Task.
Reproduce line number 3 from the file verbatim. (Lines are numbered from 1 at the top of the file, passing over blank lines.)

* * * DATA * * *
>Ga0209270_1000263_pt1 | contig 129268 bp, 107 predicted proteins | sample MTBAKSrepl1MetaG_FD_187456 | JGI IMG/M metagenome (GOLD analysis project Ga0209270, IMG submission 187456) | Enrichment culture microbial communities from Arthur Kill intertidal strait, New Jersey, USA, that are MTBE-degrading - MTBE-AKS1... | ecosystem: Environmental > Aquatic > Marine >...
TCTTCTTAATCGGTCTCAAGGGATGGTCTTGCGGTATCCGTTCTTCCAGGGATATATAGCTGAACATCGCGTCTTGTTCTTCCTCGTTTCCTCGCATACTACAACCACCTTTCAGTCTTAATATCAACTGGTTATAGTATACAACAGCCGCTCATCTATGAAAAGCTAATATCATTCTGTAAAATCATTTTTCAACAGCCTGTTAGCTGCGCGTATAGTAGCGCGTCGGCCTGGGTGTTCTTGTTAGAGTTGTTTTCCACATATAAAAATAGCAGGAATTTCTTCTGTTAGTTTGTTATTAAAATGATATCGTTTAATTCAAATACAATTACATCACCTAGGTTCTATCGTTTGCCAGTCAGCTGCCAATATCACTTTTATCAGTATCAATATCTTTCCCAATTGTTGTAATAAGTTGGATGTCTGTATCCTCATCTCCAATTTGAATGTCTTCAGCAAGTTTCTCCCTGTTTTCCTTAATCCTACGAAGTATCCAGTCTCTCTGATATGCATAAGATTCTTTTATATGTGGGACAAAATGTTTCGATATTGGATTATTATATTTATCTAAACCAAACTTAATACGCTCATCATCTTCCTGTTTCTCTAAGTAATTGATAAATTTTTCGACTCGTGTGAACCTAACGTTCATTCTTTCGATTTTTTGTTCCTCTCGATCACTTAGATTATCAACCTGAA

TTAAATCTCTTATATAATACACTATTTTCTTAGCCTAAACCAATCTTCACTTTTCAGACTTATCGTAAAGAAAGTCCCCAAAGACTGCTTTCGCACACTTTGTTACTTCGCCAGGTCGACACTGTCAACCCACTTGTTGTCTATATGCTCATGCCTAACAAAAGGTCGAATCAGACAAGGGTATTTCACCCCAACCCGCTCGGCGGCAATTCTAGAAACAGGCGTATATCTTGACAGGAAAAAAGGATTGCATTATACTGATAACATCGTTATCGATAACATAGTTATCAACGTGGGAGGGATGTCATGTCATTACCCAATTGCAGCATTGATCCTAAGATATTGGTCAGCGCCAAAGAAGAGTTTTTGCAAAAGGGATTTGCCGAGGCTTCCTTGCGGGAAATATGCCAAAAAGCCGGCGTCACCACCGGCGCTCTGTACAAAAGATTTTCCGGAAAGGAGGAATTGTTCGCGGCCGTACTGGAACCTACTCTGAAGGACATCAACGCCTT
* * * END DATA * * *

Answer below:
TTAAATCTCTTATATAATACACTATTTTCTTAGCCTAAACCAATCTTCACTTTTCAGACTTATCGTAAAGAAAGTCCCCAAAGACTGCTTTCGCACACTTTGTTACTTCGCCAGGTCGACACTGTCAACCCACTTGTTGTCTATATGCTCATGCCTAACAAAAGGTCGAATCAGACAAGGGTATTTCACCCCAACCCGCTCGGCGGCAATTCTAGAAACAGGCGTATATCTTGACAGGAAAAAAGGATTGCATTATACTGATAACATCGTTATCGATAACATAGTTATCAACGTGGGAGGGATGTCATGTCATTACCCAATTGCAGCATTGATCCTAAGATATTGGTCAGCGCCAAAGAAGAGTTTTTGCAAAAGGGATTTGCCGAGGCTTCCTTGCGGGAAATATGCCAAAAAGCCGGCGTCACCACCGGCGCTCTGTACAAAAGATTTTCCGGAAAGGAGGAATTGTTCGCGGCCGTACTGGAACCTACTCTGAAGGACATCAACGCCTT